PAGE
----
Cloning and Characterization of an Environmental DNA-Derived Gene Cluster That Encodes the Biosynthesis of the Antitumor Substance BE-54017

Laboratory of Genetically Encoded Small Molecules, The Rockefeller University, Howard Hughes Medical Institute, 1230 York Avenue, New York, New York 10065, USA.
Journal of the American Chemical Society (Impact Factor: 11.44). 05/2011; 133(26):9996-9. DOI: 10.1021/ja2022653
Source: PubMed

ABSTRACT Soil is predicted to contain thousands of unique bacterial species per gram. Soil DNA libraries represent large reservoirs of biosynthetic diversity from which diverse secondary metabolite gene clusters can be recovered and studied. The screening of an archived soil DNA library using primers designed to target oxytryptophan dimerization genes allowed us to identify and functionally characterize the first indolotryptoline biosynthetic gene cluster. The recovery and heterologous expression of an environmental DNA-derived gene cluster encoding the biosynthesis of the antitumor substance BE-54017 is reported here. Transposon mutagenesis identified two monooxygenases, AbeX1 and AbeX2, as being responsible for the transformation of an indolocarbazole precursor into the indolotryptoline core of BE-54017.

  • [Show abstract] [Hide abstract]
    ABSTRACT: Tryptophan, the most chemically complex and the least abundant of the 20 common proteinogenic amino acids, is a biosynthetic precursor to a large number of complex microbial natural products. Many of these molecules are promising scaffolds for drug discovery and development. The chemical features of tryptophan, including its ability to undergo enzymatic modifications at almost every atom in its structure and its propensity to undergo spontaneous, non-enzyme catalyzed chemistry, make it a unique biological precursor for the generation of chemical complexity. Here, we review the pathways that enable incorporation of tryptophan into complex metabolites in bacteria, with a focus on recently discovered, unusual metabolic transformations. Copyright © 2015 Elsevier Ltd. All rights reserved.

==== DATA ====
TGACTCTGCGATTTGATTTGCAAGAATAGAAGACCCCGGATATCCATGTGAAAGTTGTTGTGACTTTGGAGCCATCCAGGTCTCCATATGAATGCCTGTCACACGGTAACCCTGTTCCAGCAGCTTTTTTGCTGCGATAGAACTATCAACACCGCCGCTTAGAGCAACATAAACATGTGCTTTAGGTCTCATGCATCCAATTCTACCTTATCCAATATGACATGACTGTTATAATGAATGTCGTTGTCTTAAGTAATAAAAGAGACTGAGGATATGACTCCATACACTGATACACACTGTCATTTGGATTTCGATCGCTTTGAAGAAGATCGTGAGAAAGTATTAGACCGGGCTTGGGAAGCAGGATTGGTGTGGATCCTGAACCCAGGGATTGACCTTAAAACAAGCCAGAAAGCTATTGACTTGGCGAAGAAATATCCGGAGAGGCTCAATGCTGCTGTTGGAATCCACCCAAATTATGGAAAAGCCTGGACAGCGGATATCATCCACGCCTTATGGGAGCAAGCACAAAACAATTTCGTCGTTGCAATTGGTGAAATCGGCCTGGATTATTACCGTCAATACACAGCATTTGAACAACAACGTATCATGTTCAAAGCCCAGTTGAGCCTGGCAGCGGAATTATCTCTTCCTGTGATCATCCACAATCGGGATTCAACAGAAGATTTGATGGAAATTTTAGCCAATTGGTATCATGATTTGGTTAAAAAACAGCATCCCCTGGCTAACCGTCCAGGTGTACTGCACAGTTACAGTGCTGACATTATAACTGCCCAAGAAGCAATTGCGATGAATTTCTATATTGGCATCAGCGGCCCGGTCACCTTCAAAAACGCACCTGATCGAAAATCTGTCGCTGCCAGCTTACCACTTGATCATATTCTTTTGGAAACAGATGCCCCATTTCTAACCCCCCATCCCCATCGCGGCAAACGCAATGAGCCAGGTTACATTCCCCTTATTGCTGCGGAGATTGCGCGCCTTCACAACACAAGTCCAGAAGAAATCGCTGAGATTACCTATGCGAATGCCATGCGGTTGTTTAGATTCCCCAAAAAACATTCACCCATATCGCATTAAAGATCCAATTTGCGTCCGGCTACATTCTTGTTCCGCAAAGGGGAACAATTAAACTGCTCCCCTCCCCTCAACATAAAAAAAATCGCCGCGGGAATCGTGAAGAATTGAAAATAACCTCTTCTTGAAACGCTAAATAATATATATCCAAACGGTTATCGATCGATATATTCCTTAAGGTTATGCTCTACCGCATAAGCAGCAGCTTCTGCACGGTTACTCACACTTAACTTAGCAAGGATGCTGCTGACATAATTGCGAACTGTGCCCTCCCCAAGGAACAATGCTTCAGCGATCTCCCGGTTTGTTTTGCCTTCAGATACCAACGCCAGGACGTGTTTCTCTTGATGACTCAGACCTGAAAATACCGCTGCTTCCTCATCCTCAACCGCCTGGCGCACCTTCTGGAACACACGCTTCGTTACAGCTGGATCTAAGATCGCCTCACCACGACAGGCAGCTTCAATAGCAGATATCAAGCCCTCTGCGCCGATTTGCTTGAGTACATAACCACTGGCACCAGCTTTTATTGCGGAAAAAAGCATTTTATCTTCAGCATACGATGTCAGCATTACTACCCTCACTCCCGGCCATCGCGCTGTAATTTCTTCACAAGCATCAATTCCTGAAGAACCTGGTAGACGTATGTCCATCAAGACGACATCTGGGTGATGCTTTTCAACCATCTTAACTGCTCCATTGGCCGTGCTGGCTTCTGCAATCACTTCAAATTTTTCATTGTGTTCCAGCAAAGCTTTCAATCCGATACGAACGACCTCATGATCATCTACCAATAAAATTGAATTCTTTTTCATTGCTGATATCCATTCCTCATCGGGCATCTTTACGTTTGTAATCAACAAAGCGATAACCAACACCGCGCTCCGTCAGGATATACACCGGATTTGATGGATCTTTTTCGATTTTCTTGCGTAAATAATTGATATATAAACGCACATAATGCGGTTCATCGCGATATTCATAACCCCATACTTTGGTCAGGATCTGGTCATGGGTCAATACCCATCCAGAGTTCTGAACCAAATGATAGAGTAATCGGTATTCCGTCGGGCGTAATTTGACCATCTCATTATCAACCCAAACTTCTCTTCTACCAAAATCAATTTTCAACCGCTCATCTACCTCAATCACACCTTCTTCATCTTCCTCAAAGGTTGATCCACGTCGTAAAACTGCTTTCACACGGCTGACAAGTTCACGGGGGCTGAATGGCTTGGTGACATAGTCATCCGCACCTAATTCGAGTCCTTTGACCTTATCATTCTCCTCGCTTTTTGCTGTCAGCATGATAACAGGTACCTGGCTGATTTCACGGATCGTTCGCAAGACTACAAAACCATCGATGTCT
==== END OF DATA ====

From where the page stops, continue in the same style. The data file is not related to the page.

Chemistry & biology 03/2015; 22(3):317-328. DOI:10.1016/j.chembiol.2015.02.005 · 6.59 Impact Factor
  • [Show abstract] [Hide abstract]
    ABSTRACT: Indolotryptoline natural products represent a small family of structurally unique chromopyrrolic acid derived antiproliferative agents. Like many prospective anticancer agents before them, the exploration of their potential clinical utility has been hindered by the limited information known about their mechanism of action. To study the mode of action of two closely related indolotryptolines (BE-54017, cladoniamide A), we selected for drug resistant mutants using a multidrug resistance-suppressed (MDR-sup) Schizosaccharomyces pombe strain. As fission yeast maintains many of the basic cancer-relevant cellular processes present in human cells, it represents an appealing model to use in determining the potential molecular target of antiproliferative natural products through resistant mutant screening. Full genome sequencing of resistant mutants identified mutations in the c and c' subunits of the proteolipid substructure of the vacuolar H+-ATPase complex (V-ATPase). This collection of resistance conferring mutations map to a site that is distant from the nucleotide-binding sites of V-ATPase and distinct from sites found to confer resistance to known V-ATPase inhibitors. Acid vacuole staining, cross-resistance studies and direct c/c' subunit mutagenesis all suggest that indolotryptolines are likely a structurally novel class of V-ATPase inhibitors. This work demonstrates the general utility of resistant mutant selection using MDR-sup S. pombe as a rapid and potentially systematic approach for studying the modes of action of cytotoxic natural products.
    Biochemistry 10/2014; DOI:10.1021/bi501078j · 3.19 Impact Factor
  • [Show abstract] [Hide abstract]
    ABSTRACT: Indolotryptolines are bisindole natural products isolated from microbial and eDNA sources. Here we report the sequence of transformations that convert an indolocarbazole to the indolotryptoline cladoniamide through reconstruction of the four-enzyme cascade in E. coli. This cascade involves, first, conversion of an indolocarbozole to a C4c-C7a cis diol by ClaX1; second, N-methylation by ClaM1; third, rearrangement to the indolotryptoline scaffold by ClaX2; and fourth, installation of an O-methyl group by ClaM3. We furthermore elucidate the origins of minor cladoniamides D-G as the products of non-enzymatic, base-catalyzed opening of the succinimide ring of cladonimiades A-B. Overall, this work reveals the tenuous pathway indolocarbazole-derived metabolites must traverse as they are converted into indolotryptoline products and highlights the importance of non-enzymatic chemistry in generating bisindole diversity.
    ACS Chemical Biology 10/2014; 9(12). DOI:10.1021/cb500728h · 5.36 Impact Factor

Full-text (2 Sources)

Available from
Jun 4, 2014